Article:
Researchers at Carnegie Mellon University have developed a complex algorithm which could be used to help facilities monitor residents. The multi-camera, multi-object tracking system was tested in a nursing home. This system seemed destined to meet the same low percentage as other algorithms, as it has relatively few cameras, which was a problem for the other algorithms. To achieve comprehensive coverage of residents, it was thought that there had to be an extensive number of cameras, covering every hallway, and every area. However, this system utilizes the complex algorithm to render full camera coverage unnecessary.
Using the algorithm, this system can track residents to a meter of their actual location with an 88% success rate. The system, which could help facilities monitor residents for changes in activity and could help identify patterns indicating a mental status change, uses facial recognition to pinpoint residents. The system isn’t perfect, as the researchers are looking for ways to increase privacy protection, but it is a step forward in the journey for an indoor monitoring system. The researchers will present their findings June 27 at the Computer Vision and Pattern Recognition Conference in Portland, OR.
See full article at Mcknight’s.
Market Watch reported that EarlySense, the market leader in Proactive Patient Care Solutions™, announced the results of a multi-center clinical study demonstrating that the EarlySense system helps medical teams at rehabilitation centers to reduce patient falls as well as the number of patients transferred back to the hospital. The clinical data was collected from The Hebrew Home at Riverdale, NY and Dorot Medical Center in Israel. The data was presented today at the 2013 Annual Scientific Meeting of the American Geriatrics Society (AGS) by Hebrew Home medical director and study principal investigator Dr. Zachary J. Palace in a poster titled The Effect of a Continuous Patient Monitoring System on Reducing Hospitalization and Falls in Skilled Nursing Facilities. For additional information, please visit http://www.earlysense.com.
Dr. Palace said, “The implementation of EarlySense on the post-acute care units has demonstrated a significant decrease in the total number of falls and a trend towards reduction in the readmission rate back to hospitals, thus improving the overall quality of care for the elderly. The system also alerted regarding early warning signs of patient deterioration which enabled our medical team to proactively respond and literally save four lives. As clinicians we are always on the lookout for better ways to provide safer, more effective care for our patients.”
Dr. Palace continued, “Patient falls and subsequent hospital transfers are an ongoing challenge for most rehabilitation centers. The EarlySense system is the first technology to help us more effectively and proactively respond to early warning signs of deterioration and potential falls to secure better patient outcomes. We’ve experienced success and look forward to continuing this trend.”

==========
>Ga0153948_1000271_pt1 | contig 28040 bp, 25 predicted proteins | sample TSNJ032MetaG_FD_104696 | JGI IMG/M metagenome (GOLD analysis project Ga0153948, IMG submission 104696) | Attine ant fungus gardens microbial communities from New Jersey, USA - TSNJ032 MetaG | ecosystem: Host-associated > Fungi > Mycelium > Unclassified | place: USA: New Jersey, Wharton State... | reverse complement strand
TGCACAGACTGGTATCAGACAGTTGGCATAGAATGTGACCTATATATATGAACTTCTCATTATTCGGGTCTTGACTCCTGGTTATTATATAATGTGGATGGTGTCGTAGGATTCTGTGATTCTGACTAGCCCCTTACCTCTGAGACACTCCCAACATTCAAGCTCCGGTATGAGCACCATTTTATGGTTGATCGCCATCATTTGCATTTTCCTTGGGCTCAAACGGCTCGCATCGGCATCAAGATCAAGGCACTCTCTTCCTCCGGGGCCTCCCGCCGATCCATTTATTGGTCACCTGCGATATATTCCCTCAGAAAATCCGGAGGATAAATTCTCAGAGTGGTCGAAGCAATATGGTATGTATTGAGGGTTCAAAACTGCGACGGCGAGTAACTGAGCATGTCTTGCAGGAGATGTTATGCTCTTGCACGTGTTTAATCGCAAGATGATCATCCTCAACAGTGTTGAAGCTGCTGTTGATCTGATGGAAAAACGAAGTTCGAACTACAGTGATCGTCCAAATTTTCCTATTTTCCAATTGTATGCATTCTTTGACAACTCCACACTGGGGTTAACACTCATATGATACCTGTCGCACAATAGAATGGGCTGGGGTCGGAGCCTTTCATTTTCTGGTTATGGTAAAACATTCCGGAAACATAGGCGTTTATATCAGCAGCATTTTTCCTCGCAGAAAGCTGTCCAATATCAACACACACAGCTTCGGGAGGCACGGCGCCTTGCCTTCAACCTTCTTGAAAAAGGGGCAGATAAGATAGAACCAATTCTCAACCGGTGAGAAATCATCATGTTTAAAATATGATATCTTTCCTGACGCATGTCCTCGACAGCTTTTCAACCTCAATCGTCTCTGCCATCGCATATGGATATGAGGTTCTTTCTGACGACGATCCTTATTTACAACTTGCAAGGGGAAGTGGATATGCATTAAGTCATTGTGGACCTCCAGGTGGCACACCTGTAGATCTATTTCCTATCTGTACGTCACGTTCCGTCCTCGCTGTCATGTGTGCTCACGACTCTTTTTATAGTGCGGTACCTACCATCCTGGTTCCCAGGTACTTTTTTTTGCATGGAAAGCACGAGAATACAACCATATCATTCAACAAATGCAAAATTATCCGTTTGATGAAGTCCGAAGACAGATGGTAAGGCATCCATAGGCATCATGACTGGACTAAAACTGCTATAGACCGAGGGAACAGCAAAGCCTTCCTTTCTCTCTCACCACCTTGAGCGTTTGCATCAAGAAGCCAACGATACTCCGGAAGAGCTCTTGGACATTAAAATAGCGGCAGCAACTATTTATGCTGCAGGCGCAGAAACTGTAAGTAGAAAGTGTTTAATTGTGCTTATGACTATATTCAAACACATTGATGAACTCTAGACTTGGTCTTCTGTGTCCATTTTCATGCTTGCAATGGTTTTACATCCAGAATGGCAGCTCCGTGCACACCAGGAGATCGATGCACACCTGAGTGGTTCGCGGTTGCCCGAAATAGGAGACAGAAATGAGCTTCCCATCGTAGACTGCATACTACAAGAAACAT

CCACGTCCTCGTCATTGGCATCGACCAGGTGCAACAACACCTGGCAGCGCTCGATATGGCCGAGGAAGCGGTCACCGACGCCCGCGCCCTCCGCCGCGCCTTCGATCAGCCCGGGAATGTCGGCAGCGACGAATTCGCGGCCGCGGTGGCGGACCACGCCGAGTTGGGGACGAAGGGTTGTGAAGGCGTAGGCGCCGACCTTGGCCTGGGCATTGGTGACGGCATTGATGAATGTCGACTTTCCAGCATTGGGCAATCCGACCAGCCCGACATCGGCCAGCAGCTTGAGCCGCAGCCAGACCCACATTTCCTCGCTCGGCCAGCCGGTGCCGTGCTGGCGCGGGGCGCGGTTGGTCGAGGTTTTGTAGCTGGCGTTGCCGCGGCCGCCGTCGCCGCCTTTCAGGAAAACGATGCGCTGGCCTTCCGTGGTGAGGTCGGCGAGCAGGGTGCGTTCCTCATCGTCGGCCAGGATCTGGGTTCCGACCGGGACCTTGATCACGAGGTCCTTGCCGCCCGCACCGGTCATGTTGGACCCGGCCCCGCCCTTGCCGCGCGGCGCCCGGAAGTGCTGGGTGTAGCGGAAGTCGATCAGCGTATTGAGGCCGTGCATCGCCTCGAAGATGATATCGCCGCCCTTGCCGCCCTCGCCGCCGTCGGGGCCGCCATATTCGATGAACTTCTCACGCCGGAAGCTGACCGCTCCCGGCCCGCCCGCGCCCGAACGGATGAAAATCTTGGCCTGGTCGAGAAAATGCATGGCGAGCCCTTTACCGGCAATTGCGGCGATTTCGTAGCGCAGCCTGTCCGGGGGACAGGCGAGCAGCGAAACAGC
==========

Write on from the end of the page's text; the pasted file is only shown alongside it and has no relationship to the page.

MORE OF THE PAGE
Dorot Medical Center principal investigator Dr. Gad Mendelson said, “As the population ages, we are seeing a growing need to provide safer, smarter care without increasing our staffing level. In this clinical trial, we saw that the continuous monitoring nature of the EarlySense system and its low level of false alarms allowed our team to reach deteriorating patients earlier without creating alarm fatigue.”
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Mother Nature Network reported on an innovative ‘smart’ carpet currently in development at the University of Manchester in England which utilizes fiber optic technology to detect weight and movement. ‘Smart’ carpet technology works by using a system of optical fibers which continuously stream light through each individual fiber. As weight is applied to these fibers, the light is disrupted as the fibers bend, and by measuring these disruptions in the light ‘smart’ carpet can effectively measure pressure being applied.
This sort of innovative thinking meets real-life application in the nursing care industry where ‘smart’ carpet could be utilized in living areas to alert nurses if a patient falls, or track an elderly person’s walking rhythm to provide early clues of movement disorders. Not only would ‘smart’ carpet be less intrusive to nursing home residents than other possible monitoring methods such as tab alarms, but at an estimated price of $160/square meter, ‘smart’ carpet becomes a viable option for improving safety in nursing homes.
The Downey Patriot reported the $80,000 fine against Downey Care Center for inadequate care that led to the death of a patient. According to a report by the state Department of Public Health, a patient at Downey Care Center went into a diabetic coma after the facility failed to check the patient’s glucose level, despite being aware of her history of diabetes. After 29 days without blood glucose monitoring, her breathing became shallow and nurses could not obtain vital signs.
By then the damage was done. The woman was "deeply comatose clinically consistent with brain death." Family members had to make the difficult decision to remove her breathing tube and she was pronounced dead. The cause of death was listed as septic shock, urosepsis, diabetic ketoacidocis and diabetes mellitus type II.
That is criminal neglect of a vulnerable adult.